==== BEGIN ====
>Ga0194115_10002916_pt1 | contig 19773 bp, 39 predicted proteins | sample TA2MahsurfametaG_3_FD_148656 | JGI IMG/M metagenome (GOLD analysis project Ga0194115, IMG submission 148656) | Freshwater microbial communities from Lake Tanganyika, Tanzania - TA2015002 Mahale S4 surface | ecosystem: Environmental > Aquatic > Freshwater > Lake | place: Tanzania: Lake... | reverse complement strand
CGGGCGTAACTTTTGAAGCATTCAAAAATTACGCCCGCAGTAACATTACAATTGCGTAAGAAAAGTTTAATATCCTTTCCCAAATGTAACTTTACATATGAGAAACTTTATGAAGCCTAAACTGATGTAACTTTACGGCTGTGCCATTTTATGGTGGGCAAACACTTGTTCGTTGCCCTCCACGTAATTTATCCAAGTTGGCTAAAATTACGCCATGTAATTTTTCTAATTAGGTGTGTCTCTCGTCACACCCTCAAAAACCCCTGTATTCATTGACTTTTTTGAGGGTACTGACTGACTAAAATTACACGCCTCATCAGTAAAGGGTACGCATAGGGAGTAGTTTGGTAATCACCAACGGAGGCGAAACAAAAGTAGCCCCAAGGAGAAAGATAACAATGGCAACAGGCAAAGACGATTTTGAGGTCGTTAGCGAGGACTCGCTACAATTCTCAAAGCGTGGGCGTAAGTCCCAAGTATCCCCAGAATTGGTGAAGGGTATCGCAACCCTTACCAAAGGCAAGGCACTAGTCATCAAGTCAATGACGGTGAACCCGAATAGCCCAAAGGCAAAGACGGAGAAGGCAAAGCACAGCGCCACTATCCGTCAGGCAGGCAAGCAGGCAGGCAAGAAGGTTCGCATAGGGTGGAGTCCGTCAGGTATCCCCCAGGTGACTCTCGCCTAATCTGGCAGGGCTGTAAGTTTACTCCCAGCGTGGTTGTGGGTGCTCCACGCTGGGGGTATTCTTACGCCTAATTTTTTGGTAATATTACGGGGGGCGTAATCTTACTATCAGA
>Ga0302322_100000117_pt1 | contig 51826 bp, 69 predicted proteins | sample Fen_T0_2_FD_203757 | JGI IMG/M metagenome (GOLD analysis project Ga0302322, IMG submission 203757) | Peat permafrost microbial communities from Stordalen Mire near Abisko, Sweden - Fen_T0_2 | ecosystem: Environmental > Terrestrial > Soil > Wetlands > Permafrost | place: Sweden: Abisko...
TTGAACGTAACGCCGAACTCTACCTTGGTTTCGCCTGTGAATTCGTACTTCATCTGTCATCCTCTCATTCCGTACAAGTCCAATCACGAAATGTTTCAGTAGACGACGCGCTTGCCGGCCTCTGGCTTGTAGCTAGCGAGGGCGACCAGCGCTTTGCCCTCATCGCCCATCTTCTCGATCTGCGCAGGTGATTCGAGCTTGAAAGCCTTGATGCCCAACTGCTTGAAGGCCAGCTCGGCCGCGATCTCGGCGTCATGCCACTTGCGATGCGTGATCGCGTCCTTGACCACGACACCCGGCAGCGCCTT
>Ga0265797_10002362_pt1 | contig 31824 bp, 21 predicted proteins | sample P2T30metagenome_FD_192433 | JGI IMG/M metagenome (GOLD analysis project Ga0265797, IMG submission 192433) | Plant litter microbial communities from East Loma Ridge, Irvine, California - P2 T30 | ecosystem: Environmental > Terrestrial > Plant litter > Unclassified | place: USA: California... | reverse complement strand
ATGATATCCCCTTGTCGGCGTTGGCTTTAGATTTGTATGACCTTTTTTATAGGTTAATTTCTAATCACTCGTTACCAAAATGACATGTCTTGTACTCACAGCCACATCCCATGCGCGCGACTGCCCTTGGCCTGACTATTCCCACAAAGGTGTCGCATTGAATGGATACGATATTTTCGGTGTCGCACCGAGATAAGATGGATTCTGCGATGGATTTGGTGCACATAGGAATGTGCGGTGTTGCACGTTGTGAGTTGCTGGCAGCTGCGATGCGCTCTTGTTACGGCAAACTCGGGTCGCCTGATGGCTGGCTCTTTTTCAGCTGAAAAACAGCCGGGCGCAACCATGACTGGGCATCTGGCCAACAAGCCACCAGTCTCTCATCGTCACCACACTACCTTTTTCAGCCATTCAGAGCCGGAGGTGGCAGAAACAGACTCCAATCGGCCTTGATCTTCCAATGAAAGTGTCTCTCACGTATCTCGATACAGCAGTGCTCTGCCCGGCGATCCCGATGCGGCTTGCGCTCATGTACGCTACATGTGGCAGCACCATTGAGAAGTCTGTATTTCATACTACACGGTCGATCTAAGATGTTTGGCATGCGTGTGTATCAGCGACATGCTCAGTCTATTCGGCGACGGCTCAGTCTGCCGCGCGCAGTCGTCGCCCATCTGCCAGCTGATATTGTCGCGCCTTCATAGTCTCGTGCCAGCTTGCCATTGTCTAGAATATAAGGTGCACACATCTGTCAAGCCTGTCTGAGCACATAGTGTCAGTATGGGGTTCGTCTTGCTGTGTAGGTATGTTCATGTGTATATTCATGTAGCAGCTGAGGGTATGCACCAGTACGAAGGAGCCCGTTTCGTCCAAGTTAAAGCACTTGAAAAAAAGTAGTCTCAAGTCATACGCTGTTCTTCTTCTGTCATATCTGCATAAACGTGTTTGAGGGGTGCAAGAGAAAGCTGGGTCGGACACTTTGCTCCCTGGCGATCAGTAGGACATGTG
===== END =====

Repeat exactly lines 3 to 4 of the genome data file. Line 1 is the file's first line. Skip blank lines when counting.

>Ga0302322_100000117_pt1 | contig 51826 bp, 69 predicted proteins | sample Fen_T0_2_FD_203757 | JGI IMG/M metagenome (GOLD analysis project Ga0302322, IMG submission 203757) | Peat permafrost microbial communities from Stordalen Mire near Abisko, Sweden - Fen_T0_2 | ecosystem: Environmental > Terrestrial > Soil > Wetlands > Permafrost | place: Sweden: Abisko...
TTGAACGTAACGCCGAACTCTACCTTGGTTTCGCCTGTGAATTCGTACTTCATCTGTCATCCTCTCATTCCGTACAAGTCCAATCACGAAATGTTTCAGTAGACGACGCGCTTGCCGGCCTCTGGCTTGTAGCTAGCGAGGGCGACCAGCGCTTTGCCCTCATCGCCCATCTTCTCGATCTGCGCAGGTGATTCGAGCTTGAAAGCCTTGATGCCCAACTGCTTGAAGGCCAGCTCGGCCGCGATCTCGGCGTCATGCCACTTGCGATGCGTGATCGCGTCCTTGACCACGACACCCGGCAGCGCCTT